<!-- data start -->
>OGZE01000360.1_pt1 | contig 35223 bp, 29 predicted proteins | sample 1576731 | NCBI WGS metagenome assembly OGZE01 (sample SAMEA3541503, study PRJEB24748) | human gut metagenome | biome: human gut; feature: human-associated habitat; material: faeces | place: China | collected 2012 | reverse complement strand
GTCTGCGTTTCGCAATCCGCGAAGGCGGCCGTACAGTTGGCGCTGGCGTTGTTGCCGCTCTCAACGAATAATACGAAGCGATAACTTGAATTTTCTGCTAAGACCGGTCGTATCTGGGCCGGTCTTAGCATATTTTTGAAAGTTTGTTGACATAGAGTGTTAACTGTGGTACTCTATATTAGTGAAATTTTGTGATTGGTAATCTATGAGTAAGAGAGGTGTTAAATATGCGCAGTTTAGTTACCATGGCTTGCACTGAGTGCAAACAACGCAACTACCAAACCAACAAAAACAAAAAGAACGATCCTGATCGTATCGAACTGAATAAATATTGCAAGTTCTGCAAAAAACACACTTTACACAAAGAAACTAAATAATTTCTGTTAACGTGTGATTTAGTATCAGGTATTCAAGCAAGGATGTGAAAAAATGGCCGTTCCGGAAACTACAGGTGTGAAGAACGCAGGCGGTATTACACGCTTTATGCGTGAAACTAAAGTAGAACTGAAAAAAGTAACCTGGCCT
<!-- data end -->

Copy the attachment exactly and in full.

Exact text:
>OGZE01000360.1_pt1 | contig 35223 bp, 29 predicted proteins | sample 1576731 | NCBI WGS metagenome assembly OGZE01 (sample SAMEA3541503, study PRJEB24748) | human gut metagenome | biome: human gut; feature: human-associated habitat; material: faeces | place: China | collected 2012 | reverse complement strand
GTCTGCGTTTCGCAATCCGCGAAGGCGGCCGTACAGTTGGCGCTGGCGTTGTTGCCGCTCTCAACGAATAATACGAAGCGATAACTTGAATTTTCTGCTAAGACCGGTCGTATCTGGGCCGGTCTTAGCATATTTTTGAAAGTTTGTTGACATAGAGTGTTAACTGTGGTACTCTATATTAGTGAAATTTTGTGATTGGTAATCTATGAGTAAGAGAGGTGTTAAATATGCGCAGTTTAGTTACCATGGCTTGCACTGAGTGCAAACAACGCAACTACCAAACCAACAAAAACAAAAAGAACGATCCTGATCGTATCGAACTGAATAAATATTGCAAGTTCTGCAAAAAACACACTTTACACAAAGAAACTAAATAATTTCTGTTAACGTGTGATTTAGTATCAGGTATTCAAGCAAGGATGTGAAAAAATGGCCGTTCCGGAAACTACAGGTGTGAAGAACGCAGGCGGTATTACACGCTTTATGCGTGAAACTAAAGTAGAACTGAAAAAAGTAACCTGGCCT